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A 2011 petition alleged that imports of steel nails from the United Arab Emirates were being sold in the U.S. at less than fair value. The Department of Commerce initiated an antidumping investigation, determined that Precision was a mandatory respondent, and found that Precision had engaged in “targeted dumping,” with sales reflecting “export prices . . . that differ[ed] significantly among certain customers, regions, and time periods.” Commerce may calculate dumping margins using the average-to-average, the transaction-to-transaction, or the average-to transaction methods, 19 U.S.C. 1677f-1(d)(1)(A)(i)–(ii). The average-transaction methodology results in higher margins because sales at non-dumped prices are given a value of zero and only sales at dumped prices are aggregated. Commerce historically applied the Limiting Regulation, under which, use of the average-transaction methodology required explanation of why the other two methodologies fail to sufficiently account for dumping. In 2008, Commerce withdrew the Limiting Regulation. Commerce acknowledged that the repeal required prior notice and public comment, but “waive[d] the requirement,” invoking the “good cause” exception because the regulations were applicable to ongoing investigations. In calculating Precision’s dumping margin three years later, Commerce applied the average-to-transaction methodology. The Trade Court held that Commerce had violated the Administrative Procedure Act by withdrawing the regulation without providing notice and opportunity for comment. On remand, Commerce redetermined Precision’s duty by applying the withdrawn regulation and found that no duty was owing. The Trade Court and Federal Circuit affirmed. View "Mid Continent Nail Corp. v. United States" on Justia Law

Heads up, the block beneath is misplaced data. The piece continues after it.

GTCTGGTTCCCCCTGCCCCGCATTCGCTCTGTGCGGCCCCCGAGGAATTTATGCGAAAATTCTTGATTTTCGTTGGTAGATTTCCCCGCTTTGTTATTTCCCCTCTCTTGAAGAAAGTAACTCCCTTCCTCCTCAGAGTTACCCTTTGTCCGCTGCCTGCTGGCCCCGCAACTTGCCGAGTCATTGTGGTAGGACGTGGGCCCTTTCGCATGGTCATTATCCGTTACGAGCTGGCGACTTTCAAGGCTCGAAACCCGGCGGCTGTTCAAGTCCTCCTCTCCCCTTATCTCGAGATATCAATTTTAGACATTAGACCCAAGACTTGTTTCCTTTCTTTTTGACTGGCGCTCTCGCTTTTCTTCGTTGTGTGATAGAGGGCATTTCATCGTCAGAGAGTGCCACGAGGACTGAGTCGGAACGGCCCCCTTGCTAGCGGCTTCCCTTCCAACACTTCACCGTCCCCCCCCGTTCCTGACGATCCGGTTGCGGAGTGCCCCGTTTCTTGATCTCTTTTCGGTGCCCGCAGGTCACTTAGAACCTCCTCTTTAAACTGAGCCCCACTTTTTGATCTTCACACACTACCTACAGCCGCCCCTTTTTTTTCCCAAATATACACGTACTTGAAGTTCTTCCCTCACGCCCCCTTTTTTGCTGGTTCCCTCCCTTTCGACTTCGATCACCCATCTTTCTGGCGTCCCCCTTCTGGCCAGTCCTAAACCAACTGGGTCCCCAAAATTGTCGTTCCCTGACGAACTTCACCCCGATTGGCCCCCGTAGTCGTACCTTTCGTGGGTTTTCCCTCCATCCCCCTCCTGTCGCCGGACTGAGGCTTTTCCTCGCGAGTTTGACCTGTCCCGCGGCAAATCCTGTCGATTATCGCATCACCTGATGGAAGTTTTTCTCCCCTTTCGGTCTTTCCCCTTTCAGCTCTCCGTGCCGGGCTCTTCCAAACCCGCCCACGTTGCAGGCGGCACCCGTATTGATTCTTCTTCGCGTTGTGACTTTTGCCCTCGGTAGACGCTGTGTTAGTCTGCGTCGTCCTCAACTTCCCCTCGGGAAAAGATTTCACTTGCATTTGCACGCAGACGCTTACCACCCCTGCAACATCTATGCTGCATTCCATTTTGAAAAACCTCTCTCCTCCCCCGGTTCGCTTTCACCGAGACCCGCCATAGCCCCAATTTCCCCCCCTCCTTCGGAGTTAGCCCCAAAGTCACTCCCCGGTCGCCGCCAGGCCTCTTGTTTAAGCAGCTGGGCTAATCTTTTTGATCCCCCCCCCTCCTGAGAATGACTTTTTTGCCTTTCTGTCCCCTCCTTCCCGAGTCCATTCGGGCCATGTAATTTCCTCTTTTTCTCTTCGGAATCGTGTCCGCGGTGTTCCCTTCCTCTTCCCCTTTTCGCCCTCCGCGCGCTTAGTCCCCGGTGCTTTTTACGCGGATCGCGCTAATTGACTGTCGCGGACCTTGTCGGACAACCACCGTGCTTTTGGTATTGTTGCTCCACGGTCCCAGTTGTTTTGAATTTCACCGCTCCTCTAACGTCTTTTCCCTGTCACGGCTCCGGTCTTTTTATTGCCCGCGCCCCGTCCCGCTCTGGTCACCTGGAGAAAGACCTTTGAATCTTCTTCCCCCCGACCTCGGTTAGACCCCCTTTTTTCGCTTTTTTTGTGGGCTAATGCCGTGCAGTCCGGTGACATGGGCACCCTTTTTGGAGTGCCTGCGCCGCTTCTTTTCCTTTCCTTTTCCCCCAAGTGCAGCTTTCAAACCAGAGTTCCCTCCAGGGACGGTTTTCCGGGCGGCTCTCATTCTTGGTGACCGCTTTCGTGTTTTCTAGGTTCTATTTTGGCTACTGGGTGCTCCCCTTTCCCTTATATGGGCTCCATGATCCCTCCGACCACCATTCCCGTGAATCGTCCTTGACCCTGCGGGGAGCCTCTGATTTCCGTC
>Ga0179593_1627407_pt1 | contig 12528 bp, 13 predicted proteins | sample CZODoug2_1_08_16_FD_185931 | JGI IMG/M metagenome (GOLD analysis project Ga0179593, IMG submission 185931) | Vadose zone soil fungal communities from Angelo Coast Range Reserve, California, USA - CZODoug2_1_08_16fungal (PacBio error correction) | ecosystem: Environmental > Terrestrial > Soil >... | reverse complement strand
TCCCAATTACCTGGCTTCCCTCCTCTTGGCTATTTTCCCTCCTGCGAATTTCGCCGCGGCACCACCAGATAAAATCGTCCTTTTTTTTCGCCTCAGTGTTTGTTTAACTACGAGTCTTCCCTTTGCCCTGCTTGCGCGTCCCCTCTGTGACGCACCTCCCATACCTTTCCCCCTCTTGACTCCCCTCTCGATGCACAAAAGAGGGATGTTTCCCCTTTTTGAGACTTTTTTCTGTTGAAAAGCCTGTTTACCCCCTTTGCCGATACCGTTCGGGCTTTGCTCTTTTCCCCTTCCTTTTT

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Schlumberger, an oil well services provider, imported bauxite proppants from China for use in providing hydraulic fracturing services to U.S. customers. The subject merchandise, when combined with other materials after importation, increased oil well productivity by preventing fractures in rock formations from closing. U.S. Customs & Border Protection classified the subject merchandise under Subheading 6909.19.50 of the Harmonized Tariff Schedule of the United States (HTSUS). That subheading, with a duty rate of four percent, covers “Ceramic wares for laboratory, chemical, or other technical uses; ceramic troughs, tubs and similar receptacles of a kind used in agriculture; ceramic pots, jars and similar articles of a kind used for the conveyance or packing of goods: Other: Other.” The Trade Court rejected that classification and entered summary judgment that the subject merchandise should enter under HTSUS 2606.00.00, as “Aluminum ores and concentrates: Bauxite, calcined: Other.” The Federal Circuit affirmed, after examining the products listed in the subheadings proposed by Customs and noting that, unlike the listed products, the subject proppants do not possess a definite form. View "Schlumberger Technology Corp. v. United States" on Justia Law